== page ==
Tag Archives: Oldsmobile

Historiography: The “X” Factor

Tweet All Photos by Randy Stern In 1975, Cadillac took an important step to reclaim lost sales of their larger, more iconic automobiles. They introduced the Seville. The Seville represented a new kind of Cadillac – trim, small, but had … Continue reading

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My Favorite Orphan Vehicles – 2018 Version

Tweet All Photos by Randy Stern Not to brag or anything, but some of us have lived long enough to remember certain vehicles in our lives that have been long forgotten by everyone else. Many vehicles have seen their last … Continue reading

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Historiography: The Misapplication of Issigonis’ Engineering Breakthrough

Tweet The first application of Sir Alec Issigonis’ engineering breakthrough – All Photos by Randy Stern, except otherwise noted Remember Sir Alec Issigonis? The innovation he created by switching the orientation of the engine, changing the traditional transmission to a … Continue reading

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Historiography: Memories of Oldsmobile

1973 Oldsmobile Delta 88 1
1973 Oldsmobile Delta 88 Royale Sedan. Photo by Randy Stern

Over two years ago, the last Oldsmobile rolled down the assembly line of the old Lansing plant. It was a burgundy Alero sedan, perhaps a shell of the most famous Oldsmobiles built down the same line. The medium-sized sports sedan represented a marque that once stood for automobiles that were bold and powerful. It was the brand that gave you the Rocket V8 and the Hydra-Matic transmission; among many of the innovations Oldsmobile gave the world.

An Oldsmobile symbolized what was good about cars built in the good ol’ USA. They were cars that sported affordable luxury graced with touches that appealed to everyone. In the good ol’ days, you can tell the difference between driving a Chevrolet Bel Air and an Oldsmobile 88. You can also sense a special air when you revved up that 455 cubic inch V8 underneath that Cutlass 442 when hunting for Mustangs, Road Runners and Chevelles. Continue reading

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My Favorite Collectable Cars

Tweet All Photos by Randy Stern If there were one thing I learned from my second 10,000 Lakes Concours d’Elegance, it would be the necessity of preserving automotive history. I was talking to one of the participants from the Concours … Continue reading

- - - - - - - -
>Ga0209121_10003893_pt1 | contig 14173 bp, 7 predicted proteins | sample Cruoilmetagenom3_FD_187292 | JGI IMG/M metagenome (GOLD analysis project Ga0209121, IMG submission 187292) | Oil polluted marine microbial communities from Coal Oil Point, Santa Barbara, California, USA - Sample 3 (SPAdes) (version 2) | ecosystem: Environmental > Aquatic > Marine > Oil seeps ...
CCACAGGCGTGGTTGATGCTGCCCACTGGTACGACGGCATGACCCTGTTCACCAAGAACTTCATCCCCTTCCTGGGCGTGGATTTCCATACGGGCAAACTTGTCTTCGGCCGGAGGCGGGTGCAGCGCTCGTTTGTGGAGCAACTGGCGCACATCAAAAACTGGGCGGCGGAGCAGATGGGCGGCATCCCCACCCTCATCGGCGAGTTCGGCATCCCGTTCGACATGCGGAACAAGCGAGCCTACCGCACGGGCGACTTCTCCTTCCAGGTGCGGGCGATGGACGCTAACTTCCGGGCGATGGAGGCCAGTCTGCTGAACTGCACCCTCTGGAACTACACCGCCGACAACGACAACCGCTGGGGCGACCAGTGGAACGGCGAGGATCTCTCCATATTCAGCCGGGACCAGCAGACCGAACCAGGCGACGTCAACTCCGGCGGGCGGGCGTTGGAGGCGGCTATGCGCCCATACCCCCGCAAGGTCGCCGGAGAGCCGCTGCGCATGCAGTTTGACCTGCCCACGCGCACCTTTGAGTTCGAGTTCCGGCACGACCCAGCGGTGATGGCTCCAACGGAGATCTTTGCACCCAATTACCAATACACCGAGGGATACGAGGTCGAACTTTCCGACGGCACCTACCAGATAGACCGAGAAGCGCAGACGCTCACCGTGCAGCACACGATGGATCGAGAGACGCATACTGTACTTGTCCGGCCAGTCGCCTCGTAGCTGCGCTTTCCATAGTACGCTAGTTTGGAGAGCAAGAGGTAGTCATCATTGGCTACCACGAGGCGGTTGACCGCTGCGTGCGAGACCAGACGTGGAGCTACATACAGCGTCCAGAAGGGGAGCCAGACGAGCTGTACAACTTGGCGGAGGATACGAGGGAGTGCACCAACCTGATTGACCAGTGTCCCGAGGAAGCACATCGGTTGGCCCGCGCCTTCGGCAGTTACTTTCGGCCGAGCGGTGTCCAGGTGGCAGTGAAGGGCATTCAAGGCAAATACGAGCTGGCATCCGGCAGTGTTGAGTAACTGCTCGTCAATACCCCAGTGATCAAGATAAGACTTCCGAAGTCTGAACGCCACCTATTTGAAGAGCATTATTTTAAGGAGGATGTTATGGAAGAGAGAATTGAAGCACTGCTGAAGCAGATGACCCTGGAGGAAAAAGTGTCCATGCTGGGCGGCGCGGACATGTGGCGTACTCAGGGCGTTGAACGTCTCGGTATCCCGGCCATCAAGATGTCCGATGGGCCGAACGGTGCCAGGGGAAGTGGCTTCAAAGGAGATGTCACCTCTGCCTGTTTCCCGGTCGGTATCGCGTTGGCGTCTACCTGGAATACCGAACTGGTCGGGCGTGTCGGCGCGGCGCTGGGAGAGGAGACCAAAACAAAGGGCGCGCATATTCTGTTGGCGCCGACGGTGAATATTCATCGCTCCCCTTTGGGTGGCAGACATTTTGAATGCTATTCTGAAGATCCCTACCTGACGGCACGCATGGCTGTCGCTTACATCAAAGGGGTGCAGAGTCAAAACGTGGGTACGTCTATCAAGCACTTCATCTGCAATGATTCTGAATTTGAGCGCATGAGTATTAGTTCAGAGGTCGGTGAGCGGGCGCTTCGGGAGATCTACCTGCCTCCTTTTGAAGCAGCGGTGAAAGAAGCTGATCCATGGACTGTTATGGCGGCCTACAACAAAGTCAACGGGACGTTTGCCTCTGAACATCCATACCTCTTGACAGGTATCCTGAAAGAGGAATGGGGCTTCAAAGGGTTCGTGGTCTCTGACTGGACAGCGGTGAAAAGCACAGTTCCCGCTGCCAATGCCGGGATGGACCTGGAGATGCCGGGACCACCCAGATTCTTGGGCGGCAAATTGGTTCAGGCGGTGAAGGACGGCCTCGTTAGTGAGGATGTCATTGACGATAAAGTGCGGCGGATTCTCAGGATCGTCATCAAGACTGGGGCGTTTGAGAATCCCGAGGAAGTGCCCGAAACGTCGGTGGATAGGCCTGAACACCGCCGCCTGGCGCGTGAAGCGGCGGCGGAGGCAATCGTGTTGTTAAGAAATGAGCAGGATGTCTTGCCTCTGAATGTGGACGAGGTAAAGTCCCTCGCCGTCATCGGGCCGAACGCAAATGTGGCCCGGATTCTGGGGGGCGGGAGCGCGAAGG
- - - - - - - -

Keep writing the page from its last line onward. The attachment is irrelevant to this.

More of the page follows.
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Five Favorites for the Next Concours d’Elegance

Tweet Next year…if I bring something to the gig… All photos by Randy Stern If anything, the 10,000 Lakes Concours d’Elegance helped revisit some old knowledge I forgot about over time. When I was younger, I used to be fascinated … Continue reading

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Five Favorites From The 1950s

Tweet Photo by Randy Stern Imagine if I lived in the 1950s. In some ways, it was a time for a nation to celebrate its greatest victory, despite a militaristic detour in Korea. It was a time when everyone was … Continue reading

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My Favorite All-American Machines

Tweet As American as apple pie? Photo by Randy Stern Our nation, in all of its glory, blazoned with patriotism and fireworks! This has been a cycle to remember. My faith in this country restored by advances stating that I … Continue reading

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Commentary: Mother’s Day Reflections

Tweet Victory & Reseda wants to wish everyone a Happy Mother’s Day! The beauty of doing this work and art is to see the diversity of people involved in this game. Amongst you are mothers – something I’ve neglected to … Continue reading

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The Class of 1982: The Legacy

The one vehicle that was introduced during my senior year in high school played a significant part in my life. It helped shape the first 11 years of my driving life. It’s timing could not be any better.

Just like my first car – it was from General Motors.

While the clock continued to tick for the end of 1981, GM indicated that they weren’t finished with their flood of new products. Their next step was to introduce a line of mid-sized sedans aimed to eventually replace its already-downsized rear-drive models. The old A-Bodies were GM’s bread-and-butter. The Oldsmobile Cutlass lineup was the best selling passenger car in the USA. To replace it would affect sales of the entire company.

The plan was to retain the old rear-drive A-Bodies, but rename them as the G-Cars. That meant a consolidation of several lines across the board. The Buick Century sedan took the Regal name, while all rear-drive Cutlasses were known as Supremes. Pontiac was left without a full-sized car in the USA, so the former Grand LeMans became the Bonneville Model G.

The new A-Bodies rolled out on extended front-drive platforms that appeared to be better executed than the X-Cars. Buick’s Century name appeared on their new front-drive mid-sizer, while Oldsmobile adopted the Cutlass name by adding Ciera at the end. Chevrolet introduced their A-Body as the Celebrity, while Pontiac simply used a numeric nomenclature on theirs: The 6000. Continue reading

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